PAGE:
Feature: James Bond 007           Back to Features page

This week we unbuttoned our corporate collar, shook ourselves up a martini, and sat back to enjoy the music behind the movies of Bond, James Bond.

James Bond Themes - click to listen 

It is now 40 years since 007 burst onto our screens in Dr No, creating one of the most enduring characters in movie history. Since then, Ian Flemming’s fictional spy has appeared in 19 official Bond films, and spawned countless spoofs and spin offs, so we thought we’d take a look at the music behind the movies and how it became as much of an icon as the smooth-talking spy himself.

Credit for the original Bond Theme , used at the opening of Dr No and quoted in every movie since goes to Monty Norman. With more than 500 different recordings selling 25 million records worldwide, this has become one of the most successful movie themes of all time, winning him an Ivor Novello award. 

John Barry was bought in to orchestrate the score for Dr No, After Monty Norman fell out with the producers, Barry stayed on to write the soundtracks for another 12 James Bond films including Diamonds are Forever, You Only Live Twice and The Man With the Golden Gun. It was John Barry, not Monty Norman, who created the “screaming big-band within an orchestra” sound that we have come to associate with 007.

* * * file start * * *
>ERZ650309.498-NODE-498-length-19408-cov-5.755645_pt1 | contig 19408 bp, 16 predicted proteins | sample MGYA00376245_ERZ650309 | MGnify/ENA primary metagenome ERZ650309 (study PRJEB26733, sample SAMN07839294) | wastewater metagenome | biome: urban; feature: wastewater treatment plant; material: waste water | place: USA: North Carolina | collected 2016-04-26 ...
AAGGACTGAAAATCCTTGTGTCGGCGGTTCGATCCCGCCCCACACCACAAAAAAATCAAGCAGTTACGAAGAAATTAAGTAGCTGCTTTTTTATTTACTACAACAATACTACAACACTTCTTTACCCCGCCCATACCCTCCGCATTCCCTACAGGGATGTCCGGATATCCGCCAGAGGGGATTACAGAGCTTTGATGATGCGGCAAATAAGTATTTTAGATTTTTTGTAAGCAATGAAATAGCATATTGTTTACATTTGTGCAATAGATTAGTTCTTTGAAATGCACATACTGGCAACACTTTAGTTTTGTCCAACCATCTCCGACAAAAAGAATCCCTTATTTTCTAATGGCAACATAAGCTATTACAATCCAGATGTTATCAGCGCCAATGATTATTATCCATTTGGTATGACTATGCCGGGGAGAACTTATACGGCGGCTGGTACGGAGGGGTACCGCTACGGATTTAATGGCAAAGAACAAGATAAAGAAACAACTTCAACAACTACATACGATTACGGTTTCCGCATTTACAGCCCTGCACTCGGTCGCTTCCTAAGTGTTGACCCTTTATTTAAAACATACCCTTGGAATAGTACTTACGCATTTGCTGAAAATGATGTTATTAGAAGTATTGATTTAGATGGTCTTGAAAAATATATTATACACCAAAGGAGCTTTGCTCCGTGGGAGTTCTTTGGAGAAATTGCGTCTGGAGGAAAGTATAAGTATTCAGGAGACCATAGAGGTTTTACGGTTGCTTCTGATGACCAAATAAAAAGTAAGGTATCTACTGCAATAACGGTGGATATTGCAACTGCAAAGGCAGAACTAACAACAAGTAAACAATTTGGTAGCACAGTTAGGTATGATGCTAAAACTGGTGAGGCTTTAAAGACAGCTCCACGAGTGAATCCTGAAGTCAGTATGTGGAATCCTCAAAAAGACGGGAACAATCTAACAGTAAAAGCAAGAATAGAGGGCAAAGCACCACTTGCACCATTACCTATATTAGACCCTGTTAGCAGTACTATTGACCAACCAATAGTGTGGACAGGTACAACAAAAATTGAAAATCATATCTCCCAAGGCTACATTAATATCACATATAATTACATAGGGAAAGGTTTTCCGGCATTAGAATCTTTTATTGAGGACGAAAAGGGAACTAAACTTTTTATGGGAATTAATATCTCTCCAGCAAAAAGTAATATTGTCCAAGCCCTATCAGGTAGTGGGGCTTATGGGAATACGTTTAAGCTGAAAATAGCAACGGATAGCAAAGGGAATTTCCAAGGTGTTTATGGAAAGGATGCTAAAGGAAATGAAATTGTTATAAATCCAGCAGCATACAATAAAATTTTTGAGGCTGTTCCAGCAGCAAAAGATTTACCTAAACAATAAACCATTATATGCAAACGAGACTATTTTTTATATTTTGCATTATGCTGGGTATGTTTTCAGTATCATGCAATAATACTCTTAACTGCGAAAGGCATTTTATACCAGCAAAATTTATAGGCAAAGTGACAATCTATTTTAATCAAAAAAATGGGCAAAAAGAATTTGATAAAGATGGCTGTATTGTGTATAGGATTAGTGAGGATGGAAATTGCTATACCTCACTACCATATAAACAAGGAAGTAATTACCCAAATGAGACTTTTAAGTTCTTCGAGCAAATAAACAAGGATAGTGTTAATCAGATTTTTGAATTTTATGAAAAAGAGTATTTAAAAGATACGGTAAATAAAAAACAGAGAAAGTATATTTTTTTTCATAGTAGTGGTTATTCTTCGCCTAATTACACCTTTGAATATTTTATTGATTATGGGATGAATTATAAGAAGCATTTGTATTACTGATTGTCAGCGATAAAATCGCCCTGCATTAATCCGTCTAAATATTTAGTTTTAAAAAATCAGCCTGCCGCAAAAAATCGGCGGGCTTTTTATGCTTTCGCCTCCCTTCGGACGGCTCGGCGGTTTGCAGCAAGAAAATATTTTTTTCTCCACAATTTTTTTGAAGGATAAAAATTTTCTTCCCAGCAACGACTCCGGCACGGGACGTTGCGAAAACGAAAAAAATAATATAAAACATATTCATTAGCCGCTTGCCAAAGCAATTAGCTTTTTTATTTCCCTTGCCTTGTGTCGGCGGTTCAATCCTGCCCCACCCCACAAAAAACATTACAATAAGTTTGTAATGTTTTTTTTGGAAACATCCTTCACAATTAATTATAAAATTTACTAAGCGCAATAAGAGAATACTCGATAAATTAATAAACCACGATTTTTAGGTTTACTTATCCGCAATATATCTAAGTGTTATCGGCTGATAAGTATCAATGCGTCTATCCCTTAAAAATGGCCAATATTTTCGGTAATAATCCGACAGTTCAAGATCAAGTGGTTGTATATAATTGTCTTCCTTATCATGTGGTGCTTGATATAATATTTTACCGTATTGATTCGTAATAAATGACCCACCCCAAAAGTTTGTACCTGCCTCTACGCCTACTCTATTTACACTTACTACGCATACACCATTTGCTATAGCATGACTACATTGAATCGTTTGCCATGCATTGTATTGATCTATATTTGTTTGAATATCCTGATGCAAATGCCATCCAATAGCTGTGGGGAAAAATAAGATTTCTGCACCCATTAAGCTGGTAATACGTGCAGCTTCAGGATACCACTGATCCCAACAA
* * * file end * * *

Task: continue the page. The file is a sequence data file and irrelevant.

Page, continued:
Diamonds are Forever

You Only Live Twice

The Man with the Golden Gun

Another of Barry’s contributions to the musical world that Bond inhabits was establishing a sort of “Leitmotif” for the spy. The “Leitmotif” was a term introduced by Wagner for a musical phrase or motto that symbolised a particular character or action. In the case of 007, it is a chord. Often heard when Bond enters a room or says one of his catchphrases, the chord is made up of a minor triad with a major seventh and ninth (C, E-flat, G, B and D, for example).

Some of the biggest names in music have contributed to the Bond legend. The title song from Live and Let Die was written by Paul McCartney. 80’s pop band Duran Duran contributed the song A View to a Kill, while Shirley Bassey sang more title songs than anybody else, recording Diamonds are Forever, Moonraker and Goldfinger.